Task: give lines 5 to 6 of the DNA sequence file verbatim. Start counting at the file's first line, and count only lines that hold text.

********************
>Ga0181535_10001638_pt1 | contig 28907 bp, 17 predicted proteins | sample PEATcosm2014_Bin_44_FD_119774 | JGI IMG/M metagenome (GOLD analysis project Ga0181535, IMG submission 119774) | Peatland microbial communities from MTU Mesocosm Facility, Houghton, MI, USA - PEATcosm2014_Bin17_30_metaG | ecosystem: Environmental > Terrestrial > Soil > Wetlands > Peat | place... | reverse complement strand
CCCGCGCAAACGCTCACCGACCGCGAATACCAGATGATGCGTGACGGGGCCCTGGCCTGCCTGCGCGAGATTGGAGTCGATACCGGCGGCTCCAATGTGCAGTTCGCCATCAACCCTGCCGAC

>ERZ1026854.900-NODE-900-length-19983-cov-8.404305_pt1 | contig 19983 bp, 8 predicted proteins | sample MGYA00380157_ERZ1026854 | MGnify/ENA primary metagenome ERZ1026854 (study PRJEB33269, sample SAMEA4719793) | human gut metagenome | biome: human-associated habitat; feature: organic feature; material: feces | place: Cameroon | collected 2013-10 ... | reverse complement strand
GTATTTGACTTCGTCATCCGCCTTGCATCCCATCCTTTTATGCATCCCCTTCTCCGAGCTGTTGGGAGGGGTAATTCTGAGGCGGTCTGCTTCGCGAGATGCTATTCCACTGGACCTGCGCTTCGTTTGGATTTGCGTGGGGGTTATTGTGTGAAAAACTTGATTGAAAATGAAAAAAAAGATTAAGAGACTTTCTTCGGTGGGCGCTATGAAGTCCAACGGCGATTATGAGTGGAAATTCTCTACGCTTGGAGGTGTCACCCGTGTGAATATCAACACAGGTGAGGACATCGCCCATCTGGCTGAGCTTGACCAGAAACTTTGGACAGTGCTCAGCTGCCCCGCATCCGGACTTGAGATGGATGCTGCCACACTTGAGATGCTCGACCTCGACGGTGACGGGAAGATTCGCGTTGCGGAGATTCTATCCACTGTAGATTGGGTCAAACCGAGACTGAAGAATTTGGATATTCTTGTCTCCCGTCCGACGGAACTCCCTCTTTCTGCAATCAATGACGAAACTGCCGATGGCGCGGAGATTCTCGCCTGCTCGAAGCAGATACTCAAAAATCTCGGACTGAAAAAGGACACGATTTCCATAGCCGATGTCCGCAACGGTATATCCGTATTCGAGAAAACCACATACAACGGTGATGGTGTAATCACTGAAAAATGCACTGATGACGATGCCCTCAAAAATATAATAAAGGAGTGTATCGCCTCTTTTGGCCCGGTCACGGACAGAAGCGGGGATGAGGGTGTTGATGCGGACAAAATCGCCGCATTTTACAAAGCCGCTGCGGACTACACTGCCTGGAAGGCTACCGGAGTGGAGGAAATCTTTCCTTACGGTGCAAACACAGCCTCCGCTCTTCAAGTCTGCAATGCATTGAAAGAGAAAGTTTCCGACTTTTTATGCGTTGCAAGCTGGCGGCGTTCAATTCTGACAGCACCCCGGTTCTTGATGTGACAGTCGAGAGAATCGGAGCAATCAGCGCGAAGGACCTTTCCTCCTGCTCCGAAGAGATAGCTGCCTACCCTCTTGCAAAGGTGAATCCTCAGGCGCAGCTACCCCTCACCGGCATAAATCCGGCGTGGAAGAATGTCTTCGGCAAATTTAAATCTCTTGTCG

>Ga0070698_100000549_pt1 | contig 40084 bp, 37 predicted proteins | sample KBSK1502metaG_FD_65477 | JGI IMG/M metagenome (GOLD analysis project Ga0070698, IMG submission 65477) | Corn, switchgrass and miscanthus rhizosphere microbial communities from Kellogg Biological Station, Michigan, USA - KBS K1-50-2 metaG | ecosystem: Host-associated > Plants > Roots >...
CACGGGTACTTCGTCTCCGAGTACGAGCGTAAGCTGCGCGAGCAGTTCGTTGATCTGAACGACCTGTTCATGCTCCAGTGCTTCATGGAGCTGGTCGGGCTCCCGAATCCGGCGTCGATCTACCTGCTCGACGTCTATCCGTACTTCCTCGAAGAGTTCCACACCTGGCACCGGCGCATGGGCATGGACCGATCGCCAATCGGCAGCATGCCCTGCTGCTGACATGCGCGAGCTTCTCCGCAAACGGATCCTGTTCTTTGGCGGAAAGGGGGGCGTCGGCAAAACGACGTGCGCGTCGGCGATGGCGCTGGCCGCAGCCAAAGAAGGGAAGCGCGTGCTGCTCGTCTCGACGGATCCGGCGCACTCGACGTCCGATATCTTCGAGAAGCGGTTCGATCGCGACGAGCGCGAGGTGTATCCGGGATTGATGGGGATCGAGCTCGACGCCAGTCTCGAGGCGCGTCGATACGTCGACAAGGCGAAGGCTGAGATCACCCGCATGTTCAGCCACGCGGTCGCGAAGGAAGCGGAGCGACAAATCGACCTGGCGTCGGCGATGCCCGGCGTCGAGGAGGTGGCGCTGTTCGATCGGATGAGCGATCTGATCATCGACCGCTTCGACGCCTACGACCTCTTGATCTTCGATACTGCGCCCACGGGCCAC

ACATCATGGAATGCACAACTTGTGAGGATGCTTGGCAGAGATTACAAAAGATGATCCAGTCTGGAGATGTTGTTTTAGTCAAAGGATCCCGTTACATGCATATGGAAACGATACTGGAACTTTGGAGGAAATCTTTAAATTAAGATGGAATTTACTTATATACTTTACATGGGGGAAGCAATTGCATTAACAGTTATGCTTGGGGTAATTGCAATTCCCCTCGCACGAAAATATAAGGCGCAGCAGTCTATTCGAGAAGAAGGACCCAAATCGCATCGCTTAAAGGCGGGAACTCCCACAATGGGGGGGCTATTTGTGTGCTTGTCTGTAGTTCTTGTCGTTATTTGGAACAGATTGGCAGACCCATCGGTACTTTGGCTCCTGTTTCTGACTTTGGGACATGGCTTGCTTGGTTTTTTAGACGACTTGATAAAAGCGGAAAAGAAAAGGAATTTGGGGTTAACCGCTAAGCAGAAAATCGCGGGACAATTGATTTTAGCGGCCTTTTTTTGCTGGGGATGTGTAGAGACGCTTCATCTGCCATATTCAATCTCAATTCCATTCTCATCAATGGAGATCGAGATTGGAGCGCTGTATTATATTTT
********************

>Ga0070698_100000549_pt1 | contig 40084 bp, 37 predicted proteins | sample KBSK1502metaG_FD_65477 | JGI IMG/M metagenome (GOLD analysis project Ga0070698, IMG submission 65477) | Corn, switchgrass and miscanthus rhizosphere microbial communities from Kellogg Biological Station, Michigan, USA - KBS K1-50-2 metaG | ecosystem: Host-associated > Plants > Roots >...
CACGGGTACTTCGTCTCCGAGTACGAGCGTAAGCTGCGCGAGCAGTTCGTTGATCTGAACGACCTGTTCATGCTCCAGTGCTTCATGGAGCTGGTCGGGCTCCCGAATCCGGCGTCGATCTACCTGCTCGACGTCTATCCGTACTTCCTCGAAGAGTTCCACACCTGGCACCGGCGCATGGGCATGGACCGATCGCCAATCGGCAGCATGCCCTGCTGCTGACATGCGCGAGCTTCTCCGCAAACGGATCCTGTTCTTTGGCGGAAAGGGGGGCGTCGGCAAAACGACGTGCGCGTCGGCGATGGCGCTGGCCGCAGCCAAAGAAGGGAAGCGCGTGCTGCTCGTCTCGACGGATCCGGCGCACTCGACGTCCGATATCTTCGAGAAGCGGTTCGATCGCGACGAGCGCGAGGTGTATCCGGGATTGATGGGGATCGAGCTCGACGCCAGTCTCGAGGCGCGTCGATACGTCGACAAGGCGAAGGCTGAGATCACCCGCATGTTCAGCCACGCGGTCGCGAAGGAAGCGGAGCGACAAATCGACCTGGCGTCGGCGATGCCCGGCGTCGAGGAGGTGGCGCTGTTCGATCGGATGAGCGATCTGATCATCGACCGCTTCGACGCCTACGACCTCTTGATCTTCGATACTGCGCCCACGGGCCAC